Letters to the Editor

Dear Editor,

A few weeks ago, The Beacon made a poor decision of publishing the Mohammad Cartoon. It offended many students and many, including myself, expressed their dislike with the editors’ decision to publish it. I was hesitant to write another letter to the editor since I felt it had no effect last time.,Is there a line for free speech?

Dear Editor,

A few weeks ago, The Beacon made a poor decision of publishing the Mohammad Cartoon. It offended many students and many, including myself, expressed their dislike with the editors’ decision to publish it. I was hesitant to write another letter to the editor since I felt it had no effect last time. However, I was obliged to express to the entire community my feelings of how The Beacon crossed the line, as I did in a letter addressed to the president of the SGA last week.

On March 2, The Beacon published the piece “Mohel practice may do more harm than good” which expressed disdain for the ultra-orthodox Jewish religious method of circumcision. I have no problem with anyone raising and challenging any topic, religious or other; the question is how.

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I believe this article did not deal with this in a fair way. It was disrespectful and short-sighted.

First, it manipulated facts to create a misleading lie saying that “Children’s lives are threatened-some 2,000-4,000 per year according to Jewish leaders”. This makes it sound as if those leaders actually said that. In reality, The New York Times article that the author based himself on, said: “. Orthodox rabbis who support the procedure say 2,000 to 4,000 such circumcisions are still performed each year in the city.”

This concern was addressed to the editor in chief, but a correction was not made [at that time].

Editor’s note: A clarification did not run last week because the error was brought to The Beacon’s attention at deadline. The clarification appears on page 2 this week.

In addition, they try to exercise one right (freedom of speech) in a hateful manner to call for the end of another (the freedom of religious practice).

Most troubling was a Photoshop-altered image of a Rabbi with a “no” symbol on his mouth. This was used for no other purpose but to mock innocent people and had no educational or intellectual value other than offending.

These are reckless actions that cross that line. A partial, serious and professional source of information that represents all of us should have a more responsible approach to avoid such happenings. In recent history, we have seen how hate and bigotry have been and still are promoted by the media and different free speech channels. I believe our school newspaper has done a good job, but these incidents ruin its reputation and the reputation of our school. The Beacon should not become a ground for personal attacks in a way that offend its own contributing students, who support it through SGA funds, or that in the end bring more harm than good.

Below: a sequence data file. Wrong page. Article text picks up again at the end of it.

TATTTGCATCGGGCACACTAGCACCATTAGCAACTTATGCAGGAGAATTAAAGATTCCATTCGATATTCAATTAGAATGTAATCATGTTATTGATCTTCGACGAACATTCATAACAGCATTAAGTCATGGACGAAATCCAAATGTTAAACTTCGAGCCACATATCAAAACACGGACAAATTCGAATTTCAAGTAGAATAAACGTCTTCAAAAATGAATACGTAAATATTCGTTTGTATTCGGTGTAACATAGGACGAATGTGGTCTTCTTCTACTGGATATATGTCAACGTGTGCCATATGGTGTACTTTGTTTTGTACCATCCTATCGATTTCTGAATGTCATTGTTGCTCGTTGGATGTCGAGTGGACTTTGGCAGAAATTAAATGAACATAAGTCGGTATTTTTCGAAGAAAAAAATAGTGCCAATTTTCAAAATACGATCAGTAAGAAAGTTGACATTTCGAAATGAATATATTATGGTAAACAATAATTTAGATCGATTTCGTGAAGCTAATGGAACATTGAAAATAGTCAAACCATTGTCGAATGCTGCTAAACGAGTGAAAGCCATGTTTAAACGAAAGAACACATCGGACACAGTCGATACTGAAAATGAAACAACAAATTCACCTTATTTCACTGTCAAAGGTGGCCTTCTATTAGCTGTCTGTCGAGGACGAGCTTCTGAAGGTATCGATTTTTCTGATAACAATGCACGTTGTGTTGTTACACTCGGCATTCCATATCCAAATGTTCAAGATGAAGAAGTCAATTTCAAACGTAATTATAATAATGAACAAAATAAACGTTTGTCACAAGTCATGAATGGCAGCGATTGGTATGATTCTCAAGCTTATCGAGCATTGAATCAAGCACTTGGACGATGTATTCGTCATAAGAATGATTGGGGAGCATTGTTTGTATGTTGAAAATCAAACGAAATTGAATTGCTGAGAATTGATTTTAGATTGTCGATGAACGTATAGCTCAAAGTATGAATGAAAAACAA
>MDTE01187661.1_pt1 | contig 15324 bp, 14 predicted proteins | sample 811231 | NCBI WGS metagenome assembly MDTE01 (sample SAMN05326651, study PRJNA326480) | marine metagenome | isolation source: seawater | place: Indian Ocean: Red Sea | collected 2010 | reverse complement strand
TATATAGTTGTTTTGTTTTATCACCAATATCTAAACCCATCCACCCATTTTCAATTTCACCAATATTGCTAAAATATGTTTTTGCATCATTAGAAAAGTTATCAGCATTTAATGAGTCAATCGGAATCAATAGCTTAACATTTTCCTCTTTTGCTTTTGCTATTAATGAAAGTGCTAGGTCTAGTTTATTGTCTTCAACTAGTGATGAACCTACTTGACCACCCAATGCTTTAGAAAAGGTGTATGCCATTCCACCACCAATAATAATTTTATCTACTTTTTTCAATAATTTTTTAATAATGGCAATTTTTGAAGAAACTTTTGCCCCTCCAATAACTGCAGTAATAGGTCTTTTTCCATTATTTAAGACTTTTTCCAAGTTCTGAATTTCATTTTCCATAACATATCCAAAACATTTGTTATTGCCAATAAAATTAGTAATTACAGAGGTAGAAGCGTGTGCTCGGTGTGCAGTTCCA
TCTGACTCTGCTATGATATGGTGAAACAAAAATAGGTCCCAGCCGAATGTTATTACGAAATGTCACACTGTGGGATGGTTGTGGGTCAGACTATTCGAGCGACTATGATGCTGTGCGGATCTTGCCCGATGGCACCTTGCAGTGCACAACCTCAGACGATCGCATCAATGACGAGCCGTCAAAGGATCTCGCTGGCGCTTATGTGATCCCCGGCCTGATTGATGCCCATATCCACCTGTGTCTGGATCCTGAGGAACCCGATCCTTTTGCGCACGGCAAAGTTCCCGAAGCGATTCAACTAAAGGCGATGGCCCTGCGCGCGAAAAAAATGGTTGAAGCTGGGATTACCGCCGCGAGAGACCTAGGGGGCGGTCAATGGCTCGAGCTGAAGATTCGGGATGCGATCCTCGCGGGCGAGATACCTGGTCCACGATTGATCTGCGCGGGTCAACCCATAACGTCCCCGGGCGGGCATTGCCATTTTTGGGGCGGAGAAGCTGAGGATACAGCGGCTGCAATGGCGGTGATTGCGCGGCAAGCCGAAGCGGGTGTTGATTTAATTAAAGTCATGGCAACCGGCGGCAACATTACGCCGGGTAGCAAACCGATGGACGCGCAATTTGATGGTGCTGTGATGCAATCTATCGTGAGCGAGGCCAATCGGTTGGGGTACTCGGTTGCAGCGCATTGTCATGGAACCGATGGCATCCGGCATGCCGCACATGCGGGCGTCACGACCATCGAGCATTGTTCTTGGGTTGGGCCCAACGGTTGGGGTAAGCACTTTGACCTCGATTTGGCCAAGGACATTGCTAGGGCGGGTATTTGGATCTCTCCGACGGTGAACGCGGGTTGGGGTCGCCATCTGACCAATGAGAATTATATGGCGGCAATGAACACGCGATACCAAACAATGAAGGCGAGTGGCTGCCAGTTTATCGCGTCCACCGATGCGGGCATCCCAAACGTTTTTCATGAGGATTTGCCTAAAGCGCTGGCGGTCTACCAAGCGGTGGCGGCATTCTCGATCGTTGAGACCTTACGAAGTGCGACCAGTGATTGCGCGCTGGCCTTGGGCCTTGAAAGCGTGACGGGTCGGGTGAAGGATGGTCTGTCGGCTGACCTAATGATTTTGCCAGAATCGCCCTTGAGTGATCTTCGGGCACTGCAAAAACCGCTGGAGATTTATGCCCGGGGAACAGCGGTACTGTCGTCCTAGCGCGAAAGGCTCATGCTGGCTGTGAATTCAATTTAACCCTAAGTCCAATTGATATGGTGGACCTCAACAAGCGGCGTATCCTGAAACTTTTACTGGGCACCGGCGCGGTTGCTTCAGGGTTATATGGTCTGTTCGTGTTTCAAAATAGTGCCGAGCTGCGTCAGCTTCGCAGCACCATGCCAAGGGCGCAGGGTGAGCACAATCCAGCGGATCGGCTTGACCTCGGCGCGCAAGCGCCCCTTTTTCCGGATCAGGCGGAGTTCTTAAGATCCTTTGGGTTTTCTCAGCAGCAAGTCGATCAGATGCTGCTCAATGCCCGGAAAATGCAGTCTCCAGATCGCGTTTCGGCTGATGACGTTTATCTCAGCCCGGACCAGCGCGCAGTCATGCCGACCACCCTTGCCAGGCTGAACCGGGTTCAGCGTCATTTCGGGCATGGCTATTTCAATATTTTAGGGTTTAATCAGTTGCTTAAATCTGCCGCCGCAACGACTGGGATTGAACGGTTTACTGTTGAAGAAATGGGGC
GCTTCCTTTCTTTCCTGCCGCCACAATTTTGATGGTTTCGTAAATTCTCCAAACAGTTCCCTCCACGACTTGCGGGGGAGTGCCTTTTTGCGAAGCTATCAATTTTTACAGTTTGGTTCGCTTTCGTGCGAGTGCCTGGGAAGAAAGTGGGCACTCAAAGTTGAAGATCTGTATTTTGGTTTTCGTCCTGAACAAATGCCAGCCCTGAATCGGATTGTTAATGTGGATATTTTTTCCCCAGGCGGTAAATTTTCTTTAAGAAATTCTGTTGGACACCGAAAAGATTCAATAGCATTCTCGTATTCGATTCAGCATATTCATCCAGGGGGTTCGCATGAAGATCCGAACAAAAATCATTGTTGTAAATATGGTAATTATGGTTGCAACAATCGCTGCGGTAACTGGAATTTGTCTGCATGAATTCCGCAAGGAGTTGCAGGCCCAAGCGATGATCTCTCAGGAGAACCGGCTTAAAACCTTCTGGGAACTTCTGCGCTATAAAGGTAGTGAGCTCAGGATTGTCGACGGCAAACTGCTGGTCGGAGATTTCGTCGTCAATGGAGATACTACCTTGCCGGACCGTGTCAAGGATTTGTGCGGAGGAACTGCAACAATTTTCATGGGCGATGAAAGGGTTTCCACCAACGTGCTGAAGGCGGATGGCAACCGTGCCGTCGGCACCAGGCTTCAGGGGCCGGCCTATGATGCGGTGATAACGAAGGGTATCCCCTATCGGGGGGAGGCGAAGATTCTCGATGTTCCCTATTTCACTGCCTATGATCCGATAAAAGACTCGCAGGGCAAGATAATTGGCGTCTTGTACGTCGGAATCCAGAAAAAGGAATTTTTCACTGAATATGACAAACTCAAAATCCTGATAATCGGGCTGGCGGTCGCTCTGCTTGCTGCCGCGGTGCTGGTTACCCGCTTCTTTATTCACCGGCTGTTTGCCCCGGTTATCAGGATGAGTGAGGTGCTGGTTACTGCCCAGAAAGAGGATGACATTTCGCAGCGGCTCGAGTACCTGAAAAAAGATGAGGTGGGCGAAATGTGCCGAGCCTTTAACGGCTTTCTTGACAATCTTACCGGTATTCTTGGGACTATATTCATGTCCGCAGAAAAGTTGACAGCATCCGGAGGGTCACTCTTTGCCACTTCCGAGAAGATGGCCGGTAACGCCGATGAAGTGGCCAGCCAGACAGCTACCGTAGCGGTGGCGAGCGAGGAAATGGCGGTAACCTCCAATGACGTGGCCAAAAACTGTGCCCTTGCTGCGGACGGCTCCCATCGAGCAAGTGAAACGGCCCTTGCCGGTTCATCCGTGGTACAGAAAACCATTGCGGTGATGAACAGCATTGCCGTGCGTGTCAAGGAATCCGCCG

Editors all over the world face similar decisions and they have a choice. Take Jyllands-Posten editor Carsten Juste, who originally published the Mohammad cartoons and later sent a letter of apology to the members of the Muslim community for the offense.

So, after forums, discussions and letters to the editor, our paper continues on this path? Why is it that it still cannot take responsibility and recognize that its actions are offending members of our community?

Let us stay above the line.

If you feel the same, I urge you to voice your opinion, write to The Beacon, SGA and me.

– Yoni Vendringer

Film major

Class of 2007

Deputy lifestyle editor’s open letter of resignation

Dear Editor,

I have chosen to resign from my position as deputy lifestyle editor on The Berkeley Beacon. This is due to the management’s decision not to apologize for hurting members of the Emerson community when the cartoon of the Prophet Mohammad was published on Feb. 16.

A lot of thought and reflection has gone into my decision and I am saddened to leave The Beacon.

However, my principles fundamentally clash with those of the management and I have decided I cannot and will not work for an organization that is so inflexible.

At best, I feel the decision not to apologize is based on skewed journalistic principles, at worst it is based on the fact that the management is not sure they are even sorry for hurting people in the first place (at least that is what I have been told and what their behavior translates into).

I hope this controversy has been and continues to be a catalyst for positive change at The Beacon. Thank you for giving me a voice in the paper and I do appreciate how open The Beacon has been to criticism and opposition. Good luck to you all.

– Miriam Clithero

Print journalism major

Class of 2007